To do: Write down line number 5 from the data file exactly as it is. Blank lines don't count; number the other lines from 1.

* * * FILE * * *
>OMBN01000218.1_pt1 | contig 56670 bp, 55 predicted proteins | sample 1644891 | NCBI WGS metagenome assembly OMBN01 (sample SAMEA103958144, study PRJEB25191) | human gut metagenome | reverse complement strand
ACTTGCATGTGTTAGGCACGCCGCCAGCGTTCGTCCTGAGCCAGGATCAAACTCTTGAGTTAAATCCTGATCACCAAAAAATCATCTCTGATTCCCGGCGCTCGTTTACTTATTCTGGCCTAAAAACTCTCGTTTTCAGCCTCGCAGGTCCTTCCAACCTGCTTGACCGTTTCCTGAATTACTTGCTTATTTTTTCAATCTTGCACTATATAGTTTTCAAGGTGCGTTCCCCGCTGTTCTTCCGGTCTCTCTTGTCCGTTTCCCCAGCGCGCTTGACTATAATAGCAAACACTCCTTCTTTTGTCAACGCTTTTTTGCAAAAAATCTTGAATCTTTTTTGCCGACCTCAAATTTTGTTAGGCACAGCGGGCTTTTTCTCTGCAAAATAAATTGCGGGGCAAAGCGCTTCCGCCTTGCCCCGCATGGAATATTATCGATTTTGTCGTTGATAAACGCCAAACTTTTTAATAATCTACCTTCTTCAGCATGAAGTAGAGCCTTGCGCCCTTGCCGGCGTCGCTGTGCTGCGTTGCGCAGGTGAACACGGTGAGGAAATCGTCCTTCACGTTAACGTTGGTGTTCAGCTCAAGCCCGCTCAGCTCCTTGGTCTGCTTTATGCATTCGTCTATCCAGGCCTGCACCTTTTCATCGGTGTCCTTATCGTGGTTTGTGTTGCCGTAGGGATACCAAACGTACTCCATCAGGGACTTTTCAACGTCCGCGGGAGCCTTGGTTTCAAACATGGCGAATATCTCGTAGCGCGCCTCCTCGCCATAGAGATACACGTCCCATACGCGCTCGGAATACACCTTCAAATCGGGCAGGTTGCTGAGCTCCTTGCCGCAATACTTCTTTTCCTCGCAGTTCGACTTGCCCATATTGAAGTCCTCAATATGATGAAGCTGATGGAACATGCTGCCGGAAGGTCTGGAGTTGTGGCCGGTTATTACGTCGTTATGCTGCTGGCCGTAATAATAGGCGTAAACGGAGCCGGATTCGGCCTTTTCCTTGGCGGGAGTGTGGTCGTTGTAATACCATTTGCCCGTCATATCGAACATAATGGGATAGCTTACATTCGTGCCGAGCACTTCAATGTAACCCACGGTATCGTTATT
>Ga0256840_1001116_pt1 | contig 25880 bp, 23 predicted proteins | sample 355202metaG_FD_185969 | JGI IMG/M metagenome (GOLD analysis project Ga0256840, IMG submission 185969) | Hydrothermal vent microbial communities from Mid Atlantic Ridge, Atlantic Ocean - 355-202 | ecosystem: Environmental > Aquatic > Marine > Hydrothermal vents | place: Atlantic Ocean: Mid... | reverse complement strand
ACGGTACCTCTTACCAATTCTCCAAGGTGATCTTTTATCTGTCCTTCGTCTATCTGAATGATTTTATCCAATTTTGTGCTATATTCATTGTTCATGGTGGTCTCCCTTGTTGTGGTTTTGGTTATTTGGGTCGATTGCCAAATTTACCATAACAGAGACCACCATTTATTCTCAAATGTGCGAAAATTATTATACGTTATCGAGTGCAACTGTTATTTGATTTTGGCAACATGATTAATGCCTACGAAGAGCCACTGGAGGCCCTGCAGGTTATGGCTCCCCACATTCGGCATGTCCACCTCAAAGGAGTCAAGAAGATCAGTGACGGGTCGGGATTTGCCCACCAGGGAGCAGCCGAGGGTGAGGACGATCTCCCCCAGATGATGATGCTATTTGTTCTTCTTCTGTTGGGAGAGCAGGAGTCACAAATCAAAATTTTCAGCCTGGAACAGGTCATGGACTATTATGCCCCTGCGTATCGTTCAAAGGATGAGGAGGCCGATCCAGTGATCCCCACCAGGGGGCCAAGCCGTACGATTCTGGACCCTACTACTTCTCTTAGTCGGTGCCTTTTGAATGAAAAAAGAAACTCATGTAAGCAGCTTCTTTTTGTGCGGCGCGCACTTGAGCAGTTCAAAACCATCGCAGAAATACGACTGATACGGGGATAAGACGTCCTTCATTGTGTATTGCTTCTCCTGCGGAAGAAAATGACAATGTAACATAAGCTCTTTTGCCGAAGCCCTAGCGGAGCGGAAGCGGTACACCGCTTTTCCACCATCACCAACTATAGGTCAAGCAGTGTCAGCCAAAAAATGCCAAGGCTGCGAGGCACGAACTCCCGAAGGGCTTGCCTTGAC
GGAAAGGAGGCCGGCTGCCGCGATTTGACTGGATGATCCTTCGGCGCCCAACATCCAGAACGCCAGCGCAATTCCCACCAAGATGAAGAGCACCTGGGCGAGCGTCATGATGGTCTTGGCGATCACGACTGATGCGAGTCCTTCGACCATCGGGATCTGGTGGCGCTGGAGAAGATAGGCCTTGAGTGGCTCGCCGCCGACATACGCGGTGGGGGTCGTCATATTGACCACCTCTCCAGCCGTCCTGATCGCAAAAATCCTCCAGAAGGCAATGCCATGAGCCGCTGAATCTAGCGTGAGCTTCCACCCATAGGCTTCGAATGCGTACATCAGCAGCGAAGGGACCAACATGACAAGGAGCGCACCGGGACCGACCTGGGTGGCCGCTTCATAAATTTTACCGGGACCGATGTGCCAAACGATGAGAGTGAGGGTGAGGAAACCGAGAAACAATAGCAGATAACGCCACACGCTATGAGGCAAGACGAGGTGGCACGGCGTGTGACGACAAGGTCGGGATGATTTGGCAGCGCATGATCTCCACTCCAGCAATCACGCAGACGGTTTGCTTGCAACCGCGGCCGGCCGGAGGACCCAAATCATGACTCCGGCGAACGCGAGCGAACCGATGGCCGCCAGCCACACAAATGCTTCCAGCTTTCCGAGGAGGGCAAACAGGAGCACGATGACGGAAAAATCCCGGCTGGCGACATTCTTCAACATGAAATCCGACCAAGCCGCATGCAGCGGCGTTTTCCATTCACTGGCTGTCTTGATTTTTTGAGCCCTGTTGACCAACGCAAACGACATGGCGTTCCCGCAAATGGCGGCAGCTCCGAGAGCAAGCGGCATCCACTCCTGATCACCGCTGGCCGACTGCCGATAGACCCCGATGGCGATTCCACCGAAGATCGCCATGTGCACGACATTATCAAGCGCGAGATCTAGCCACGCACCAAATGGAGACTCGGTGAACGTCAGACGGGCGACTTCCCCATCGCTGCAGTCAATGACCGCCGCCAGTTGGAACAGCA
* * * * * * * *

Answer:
GGAAAGGAGGCCGGCTGCCGCGATTTGACTGGATGATCCTTCGGCGCCCAACATCCAGAACGCCAGCGCAATTCCCACCAAGATGAAGAGCACCTGGGCGAGCGTCATGATGGTCTTGGCGATCACGACTGATGCGAGTCCTTCGACCATCGGGATCTGGTGGCGCTGGAGAAGATAGGCCTTGAGTGGCTCGCCGCCGACATACGCGGTGGGGGTCGTCATATTGACCACCTCTCCAGCCGTCCTGATCGCAAAAATCCTCCAGAAGGCAATGCCATGAGCCGCTGAATCTAGCGTGAGCTTCCACCCATAGGCTTCGAATGCGTACATCAGCAGCGAAGGGACCAACATGACAAGGAGCGCACCGGGACCGACCTGGGTGGCCGCTTCATAAATTTTACCGGGACCGATGTGCCAAACGATGAGAGTGAGGGTGAGGAAACCGAGAAACAATAGCAGATAACGCCACACGCTATGAGGCAAGACGAGGTGGCACGGCGTGTGACGACAAGGTCGGGATGATTTGGCAGCGCATGATCTCCACTCCAGCAATCACGCAGACGGTTTGCTTGCAACCGCGGCCGGCCGGAGGACCCAAATCATGACTCCGGCGAACGCGAGCGAACCGATGGCCGCCAGCCACACAAATGCTTCCAGCTTTCCGAGGAGGGCAAACAGGAGCACGATGACGGAAAAATCCCGGCTGGCGACATTCTTCAACATGAAATCCGACCAAGCCGCATGCAGCGGCGTTTTCCATTCACTGGCTGTCTTGATTTTTTGAGCCCTGTTGACCAACGCAAACGACATGGCGTTCCCGCAAATGGCGGCAGCTCCGAGAGCAAGCGGCATCCACTCCTGATCACCGCTGGCCGACTGCCGATAGACCCCGATGGCGATTCCACCGAAGATCGCCATGTGCACGACATTATCAAGCGCGAGATCTAGCCACGCACCAAATGGAGACTCGGTGAACGTCAGACGGGCGACTTCCCCATCGCTGCAGTCAATGACCGCCGCCAGTTGGAACAGCA